Diethylinitrosamine is a powerful hepatocarcinogen known to induce cancer in experimental animals [3, 17]. In our study, all rats given DEN developed the liver cancer, demonstrating that Sprague-Dawley rat is a suitable model in studying DEN induced liver cancer. DEN treatment was shown to significantly increase both numbers and areas of GST-p-positive foci (model group), while betaine supplementation (in all the three experimental groups) attenuated the effect of DEN. Although there was no statistical difference among the betaine treatment groups, betaine supplementation decreased the increase of GST-p in the developing of liver cancer induced by DEN. Collectively, these observations suggested that betaine can decrease the process of hepatocellular carcinoma in rats induced by DEN.
There is a strong correlation between oxidative stress and the occurrence of liver cancer [24, 25]. Enhanced lipid peroxidation and/or a dysregulated antioxidant system have been associated with liver cancer in both experimental animal models and in humans [24, 25]. Betaine acts as a methyl donor by participating in the generation of methionine from homocysteine through the catalytic action of betaine-homocysteine methyltransferase. Previous studies have shown that betaine is effective at preventing a variety of toxic injuries to the liver, such as those induced by niacin, CCl4, and hyperosmolarity [26–28]. Betaine appears to confer this protection by reducing peroxidation in the liver . In our study, we found that MDA and GST levels decreased in the 1% betaine group when compared with the model group. Although the increase in the dosage of betaine did not increase the antioxidation activity in a dose-dependent manner, our observations are consistent with the suggestion by Hayes et al. that betaine is safe and nontoxic . Betaine metabolism occurs predominantly in the liver , and DEN is able to generate acute damages in the rat liver . We found that T-AOC level was higher in the 2% and 4% betaine groups than that in either the control or the model group. These observations suggest that betaine may increase the antioxidation activity of the rat hepatocytes.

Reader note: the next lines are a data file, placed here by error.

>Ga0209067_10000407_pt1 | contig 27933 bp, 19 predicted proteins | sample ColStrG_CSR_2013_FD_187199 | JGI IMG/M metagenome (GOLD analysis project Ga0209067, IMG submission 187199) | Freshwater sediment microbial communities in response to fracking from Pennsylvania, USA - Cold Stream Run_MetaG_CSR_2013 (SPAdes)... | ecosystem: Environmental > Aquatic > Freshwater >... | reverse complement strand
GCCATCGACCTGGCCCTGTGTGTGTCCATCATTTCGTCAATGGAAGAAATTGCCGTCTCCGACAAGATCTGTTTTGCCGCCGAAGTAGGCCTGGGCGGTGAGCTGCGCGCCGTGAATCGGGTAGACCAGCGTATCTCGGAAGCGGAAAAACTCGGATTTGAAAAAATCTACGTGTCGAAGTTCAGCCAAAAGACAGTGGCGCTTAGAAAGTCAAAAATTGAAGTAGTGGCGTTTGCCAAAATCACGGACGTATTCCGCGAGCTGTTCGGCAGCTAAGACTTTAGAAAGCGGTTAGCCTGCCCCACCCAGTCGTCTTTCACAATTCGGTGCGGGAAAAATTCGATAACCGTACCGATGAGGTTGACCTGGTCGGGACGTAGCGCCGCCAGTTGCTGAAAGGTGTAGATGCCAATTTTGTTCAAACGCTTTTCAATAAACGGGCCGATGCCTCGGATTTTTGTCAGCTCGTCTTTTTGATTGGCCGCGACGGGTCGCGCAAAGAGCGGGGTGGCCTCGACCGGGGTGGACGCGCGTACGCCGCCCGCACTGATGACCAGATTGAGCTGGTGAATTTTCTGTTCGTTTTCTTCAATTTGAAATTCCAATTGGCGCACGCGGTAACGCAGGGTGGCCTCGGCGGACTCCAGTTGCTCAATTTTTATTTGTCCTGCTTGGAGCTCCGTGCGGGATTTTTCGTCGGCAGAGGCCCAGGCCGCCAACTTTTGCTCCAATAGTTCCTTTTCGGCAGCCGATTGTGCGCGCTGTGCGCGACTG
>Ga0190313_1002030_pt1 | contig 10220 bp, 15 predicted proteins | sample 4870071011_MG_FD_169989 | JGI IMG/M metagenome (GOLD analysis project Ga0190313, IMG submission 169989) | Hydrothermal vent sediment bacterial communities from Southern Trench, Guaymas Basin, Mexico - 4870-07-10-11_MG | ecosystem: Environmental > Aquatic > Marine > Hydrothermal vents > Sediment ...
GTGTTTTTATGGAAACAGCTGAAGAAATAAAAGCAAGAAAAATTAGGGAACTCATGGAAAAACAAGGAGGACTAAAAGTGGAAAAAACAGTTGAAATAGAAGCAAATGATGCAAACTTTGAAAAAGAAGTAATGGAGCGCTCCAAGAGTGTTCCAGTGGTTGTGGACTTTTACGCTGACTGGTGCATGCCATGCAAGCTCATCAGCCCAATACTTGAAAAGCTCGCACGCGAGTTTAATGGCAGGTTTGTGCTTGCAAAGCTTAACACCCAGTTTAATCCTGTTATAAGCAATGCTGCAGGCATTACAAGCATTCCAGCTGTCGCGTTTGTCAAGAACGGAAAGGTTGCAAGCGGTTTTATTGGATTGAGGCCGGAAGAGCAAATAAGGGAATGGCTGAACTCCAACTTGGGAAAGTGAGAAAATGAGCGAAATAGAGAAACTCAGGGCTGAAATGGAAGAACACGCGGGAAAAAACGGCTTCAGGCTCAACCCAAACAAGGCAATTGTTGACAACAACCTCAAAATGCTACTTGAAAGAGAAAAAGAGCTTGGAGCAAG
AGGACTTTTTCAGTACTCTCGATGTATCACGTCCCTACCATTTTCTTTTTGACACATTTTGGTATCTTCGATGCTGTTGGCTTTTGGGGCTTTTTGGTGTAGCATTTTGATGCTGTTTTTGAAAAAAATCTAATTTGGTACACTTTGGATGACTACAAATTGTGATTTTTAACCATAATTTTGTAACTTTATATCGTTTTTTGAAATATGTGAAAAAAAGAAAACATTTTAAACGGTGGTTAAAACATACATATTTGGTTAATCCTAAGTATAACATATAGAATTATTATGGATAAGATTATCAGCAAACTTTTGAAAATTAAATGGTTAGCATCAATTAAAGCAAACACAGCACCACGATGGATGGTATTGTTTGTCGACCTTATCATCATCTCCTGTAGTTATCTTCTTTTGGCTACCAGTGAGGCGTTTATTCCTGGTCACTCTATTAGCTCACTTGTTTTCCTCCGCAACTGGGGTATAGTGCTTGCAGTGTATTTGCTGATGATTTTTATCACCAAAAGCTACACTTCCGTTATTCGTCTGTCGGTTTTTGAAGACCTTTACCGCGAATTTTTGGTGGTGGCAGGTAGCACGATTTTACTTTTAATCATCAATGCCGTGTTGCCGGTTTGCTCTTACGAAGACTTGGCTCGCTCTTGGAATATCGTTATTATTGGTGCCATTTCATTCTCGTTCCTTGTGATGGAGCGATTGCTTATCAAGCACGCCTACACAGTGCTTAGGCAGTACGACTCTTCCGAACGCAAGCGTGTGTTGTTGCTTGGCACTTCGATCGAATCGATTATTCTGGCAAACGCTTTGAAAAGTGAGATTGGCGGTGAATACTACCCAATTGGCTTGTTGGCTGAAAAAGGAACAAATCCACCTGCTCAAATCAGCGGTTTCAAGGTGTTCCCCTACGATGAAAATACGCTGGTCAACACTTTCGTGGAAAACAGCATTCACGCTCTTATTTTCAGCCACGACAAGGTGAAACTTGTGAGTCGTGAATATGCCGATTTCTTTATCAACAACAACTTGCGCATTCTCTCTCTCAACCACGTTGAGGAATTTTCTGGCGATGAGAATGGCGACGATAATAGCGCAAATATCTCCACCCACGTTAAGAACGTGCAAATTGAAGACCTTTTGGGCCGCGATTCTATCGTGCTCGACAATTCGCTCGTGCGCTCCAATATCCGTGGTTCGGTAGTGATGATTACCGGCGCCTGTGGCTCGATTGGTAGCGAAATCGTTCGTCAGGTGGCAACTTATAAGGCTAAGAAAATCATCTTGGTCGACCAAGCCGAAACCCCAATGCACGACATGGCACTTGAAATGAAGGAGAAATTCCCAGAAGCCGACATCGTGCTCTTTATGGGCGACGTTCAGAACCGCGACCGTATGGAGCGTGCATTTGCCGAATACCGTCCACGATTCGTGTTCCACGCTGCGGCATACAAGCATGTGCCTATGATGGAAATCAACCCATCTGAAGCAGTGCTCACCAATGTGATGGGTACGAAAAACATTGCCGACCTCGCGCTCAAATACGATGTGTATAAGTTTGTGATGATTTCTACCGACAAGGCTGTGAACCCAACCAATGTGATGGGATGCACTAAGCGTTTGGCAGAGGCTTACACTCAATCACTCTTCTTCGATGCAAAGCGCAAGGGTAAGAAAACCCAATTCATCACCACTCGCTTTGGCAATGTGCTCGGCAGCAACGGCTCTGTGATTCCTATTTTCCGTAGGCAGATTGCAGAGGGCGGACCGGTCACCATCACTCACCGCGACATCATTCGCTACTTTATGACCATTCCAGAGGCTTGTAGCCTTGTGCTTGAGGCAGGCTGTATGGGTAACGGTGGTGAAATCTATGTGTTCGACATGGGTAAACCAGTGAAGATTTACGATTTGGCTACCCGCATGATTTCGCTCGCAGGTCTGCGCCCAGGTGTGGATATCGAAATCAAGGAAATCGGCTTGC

Carcinogenesis is a multi-stage process characterized by continuous changes in genotypes and phenotypes [4, 5, 7–14]. In the same way, hepatocarcinogenesis is a multistep process involving genetic and epigenetic alterations of various oncogenes, proto-oncogenes, and growth factors, as well as tumor suppressors [4, 5, 7–14]. DNA methylation is a fundamental epigenetic process that regulates not only gene transcription but also histone acetylation and chromosomal stability [11, 13, 14, 31]. DNA methylation, primarily at the C5 position of cytosine, affects gene expression during many biological processes, such as differentiation, genomic imprinting, DNA mutation, and DNA repair [11, 13, 14, 31].